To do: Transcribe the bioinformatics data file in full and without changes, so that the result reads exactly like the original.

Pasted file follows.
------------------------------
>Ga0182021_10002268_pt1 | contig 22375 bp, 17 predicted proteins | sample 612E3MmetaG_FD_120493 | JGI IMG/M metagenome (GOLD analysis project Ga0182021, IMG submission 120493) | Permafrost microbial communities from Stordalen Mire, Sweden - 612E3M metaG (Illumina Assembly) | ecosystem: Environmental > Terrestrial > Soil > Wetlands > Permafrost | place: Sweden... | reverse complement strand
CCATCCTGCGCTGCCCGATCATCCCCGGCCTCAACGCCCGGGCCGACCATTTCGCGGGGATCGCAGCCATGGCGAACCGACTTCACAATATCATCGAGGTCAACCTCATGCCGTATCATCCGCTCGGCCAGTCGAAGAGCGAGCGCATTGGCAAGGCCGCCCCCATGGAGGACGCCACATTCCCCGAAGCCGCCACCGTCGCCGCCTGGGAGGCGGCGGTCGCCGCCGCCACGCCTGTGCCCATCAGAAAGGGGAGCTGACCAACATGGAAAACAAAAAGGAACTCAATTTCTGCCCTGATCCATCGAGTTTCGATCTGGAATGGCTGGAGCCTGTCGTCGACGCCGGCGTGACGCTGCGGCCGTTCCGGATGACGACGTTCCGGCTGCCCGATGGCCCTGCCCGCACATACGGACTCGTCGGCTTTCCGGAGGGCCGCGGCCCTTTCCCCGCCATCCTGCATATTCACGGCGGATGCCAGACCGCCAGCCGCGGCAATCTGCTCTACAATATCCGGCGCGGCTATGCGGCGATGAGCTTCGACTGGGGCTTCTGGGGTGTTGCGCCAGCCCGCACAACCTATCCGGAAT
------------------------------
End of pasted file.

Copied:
>Ga0182021_10002268_pt1 | contig 22375 bp, 17 predicted proteins | sample 612E3MmetaG_FD_120493 | JGI IMG/M metagenome (GOLD analysis project Ga0182021, IMG submission 120493) | Permafrost microbial communities from Stordalen Mire, Sweden - 612E3M metaG (Illumina Assembly) | ecosystem: Environmental > Terrestrial > Soil > Wetlands > Permafrost | place: Sweden... | reverse complement strand
CCATCCTGCGCTGCCCGATCATCCCCGGCCTCAACGCCCGGGCCGACCATTTCGCGGGGATCGCAGCCATGGCGAACCGACTTCACAATATCATCGAGGTCAACCTCATGCCGTATCATCCGCTCGGCCAGTCGAAGAGCGAGCGCATTGGCAAGGCCGCCCCCATGGAGGACGCCACATTCCCCGAAGCCGCCACCGTCGCCGCCTGGGAGGCGGCGGTCGCCGCCGCCACGCCTGTGCCCATCAGAAAGGGGAGCTGACCAACATGGAAAACAAAAAGGAACTCAATTTCTGCCCTGATCCATCGAGTTTCGATCTGGAATGGCTGGAGCCTGTCGTCGACGCCGGCGTGACGCTGCGGCCGTTCCGGATGACGACGTTCCGGCTGCCCGATGGCCCTGCCCGCACATACGGACTCGTCGGCTTTCCGGAGGGCCGCGGCCCTTTCCCCGCCATCCTGCATATTCACGGCGGATGCCAGACCGCCAGCCGCGGCAATCTGCTCTACAATATCCGGCGCGGCTATGCGGCGATGAGCTTCGACTGGGGCTTCTGGGGTGTTGCGCCAGCCCGCACAACCTATCCGGAAT